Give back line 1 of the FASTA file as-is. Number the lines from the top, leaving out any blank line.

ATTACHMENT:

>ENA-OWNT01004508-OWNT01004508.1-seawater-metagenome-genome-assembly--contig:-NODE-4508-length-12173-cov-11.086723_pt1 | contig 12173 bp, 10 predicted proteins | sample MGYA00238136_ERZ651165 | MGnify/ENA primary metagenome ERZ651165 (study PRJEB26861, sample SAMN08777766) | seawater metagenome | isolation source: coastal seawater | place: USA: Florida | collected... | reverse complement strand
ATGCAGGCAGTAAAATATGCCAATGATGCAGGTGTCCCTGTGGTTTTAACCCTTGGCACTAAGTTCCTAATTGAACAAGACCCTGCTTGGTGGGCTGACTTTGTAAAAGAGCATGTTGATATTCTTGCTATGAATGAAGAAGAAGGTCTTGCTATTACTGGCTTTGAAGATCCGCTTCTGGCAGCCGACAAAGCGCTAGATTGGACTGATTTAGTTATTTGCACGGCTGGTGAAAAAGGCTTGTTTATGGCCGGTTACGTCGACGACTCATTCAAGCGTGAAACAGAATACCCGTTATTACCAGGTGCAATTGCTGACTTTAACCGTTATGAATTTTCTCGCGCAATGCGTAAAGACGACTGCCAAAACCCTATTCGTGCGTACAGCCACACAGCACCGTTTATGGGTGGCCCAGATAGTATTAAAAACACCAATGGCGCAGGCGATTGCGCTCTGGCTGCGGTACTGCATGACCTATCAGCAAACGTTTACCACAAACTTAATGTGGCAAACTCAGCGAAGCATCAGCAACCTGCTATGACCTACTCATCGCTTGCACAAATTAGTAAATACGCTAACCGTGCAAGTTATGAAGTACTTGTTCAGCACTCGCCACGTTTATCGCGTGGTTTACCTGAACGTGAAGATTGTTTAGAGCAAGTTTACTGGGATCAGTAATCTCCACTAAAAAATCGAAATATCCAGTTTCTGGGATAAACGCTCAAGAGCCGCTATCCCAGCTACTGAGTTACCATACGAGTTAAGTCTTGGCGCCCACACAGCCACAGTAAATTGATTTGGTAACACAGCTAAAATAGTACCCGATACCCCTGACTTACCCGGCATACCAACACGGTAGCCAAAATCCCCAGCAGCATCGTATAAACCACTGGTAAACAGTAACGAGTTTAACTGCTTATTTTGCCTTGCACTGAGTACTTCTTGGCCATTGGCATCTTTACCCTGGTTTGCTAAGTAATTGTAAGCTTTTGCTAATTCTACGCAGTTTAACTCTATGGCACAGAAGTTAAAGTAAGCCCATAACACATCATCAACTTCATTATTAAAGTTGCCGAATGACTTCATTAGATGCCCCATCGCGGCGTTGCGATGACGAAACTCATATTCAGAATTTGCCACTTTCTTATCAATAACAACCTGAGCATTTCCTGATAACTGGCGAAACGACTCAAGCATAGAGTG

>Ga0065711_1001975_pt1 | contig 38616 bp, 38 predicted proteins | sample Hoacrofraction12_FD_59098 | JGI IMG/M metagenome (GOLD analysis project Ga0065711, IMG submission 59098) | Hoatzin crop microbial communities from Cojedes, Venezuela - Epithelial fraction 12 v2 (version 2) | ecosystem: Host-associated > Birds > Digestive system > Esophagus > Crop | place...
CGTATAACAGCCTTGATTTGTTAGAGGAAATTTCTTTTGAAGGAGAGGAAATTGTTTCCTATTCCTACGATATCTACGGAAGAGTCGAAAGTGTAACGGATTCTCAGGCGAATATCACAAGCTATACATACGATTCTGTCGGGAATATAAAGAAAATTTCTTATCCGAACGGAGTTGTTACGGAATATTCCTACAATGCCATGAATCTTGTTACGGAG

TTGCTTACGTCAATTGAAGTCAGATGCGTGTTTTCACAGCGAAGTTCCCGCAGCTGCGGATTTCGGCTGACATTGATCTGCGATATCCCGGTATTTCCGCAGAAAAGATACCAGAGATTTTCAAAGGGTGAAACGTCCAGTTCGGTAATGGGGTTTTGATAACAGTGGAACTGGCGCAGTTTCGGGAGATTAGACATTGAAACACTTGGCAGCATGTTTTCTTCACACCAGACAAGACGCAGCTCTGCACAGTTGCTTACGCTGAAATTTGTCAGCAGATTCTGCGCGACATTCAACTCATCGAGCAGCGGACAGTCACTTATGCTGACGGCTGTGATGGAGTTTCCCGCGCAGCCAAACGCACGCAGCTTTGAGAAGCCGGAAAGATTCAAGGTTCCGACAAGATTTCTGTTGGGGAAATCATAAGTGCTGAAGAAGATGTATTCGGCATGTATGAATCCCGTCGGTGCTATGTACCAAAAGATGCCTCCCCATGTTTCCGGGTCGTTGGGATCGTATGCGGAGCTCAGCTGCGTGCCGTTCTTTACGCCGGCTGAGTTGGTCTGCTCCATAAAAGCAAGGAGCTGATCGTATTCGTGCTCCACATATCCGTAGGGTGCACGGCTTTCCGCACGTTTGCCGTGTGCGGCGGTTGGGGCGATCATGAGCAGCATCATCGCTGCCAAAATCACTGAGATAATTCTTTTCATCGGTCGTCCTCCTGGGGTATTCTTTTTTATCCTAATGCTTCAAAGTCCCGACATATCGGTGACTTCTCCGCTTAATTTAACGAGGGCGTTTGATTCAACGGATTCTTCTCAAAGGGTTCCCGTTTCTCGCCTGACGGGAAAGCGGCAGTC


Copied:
>ENA-OWNT01004508-OWNT01004508.1-seawater-metagenome-genome-assembly--contig:-NODE-4508-length-12173-cov-11.086723_pt1 | contig 12173 bp, 10 predicted proteins | sample MGYA00238136_ERZ651165 | MGnify/ENA primary metagenome ERZ651165 (study PRJEB26861, sample SAMN08777766) | seawater metagenome | isolation source: coastal seawater | place: USA: Florida | collected... | reverse complement strand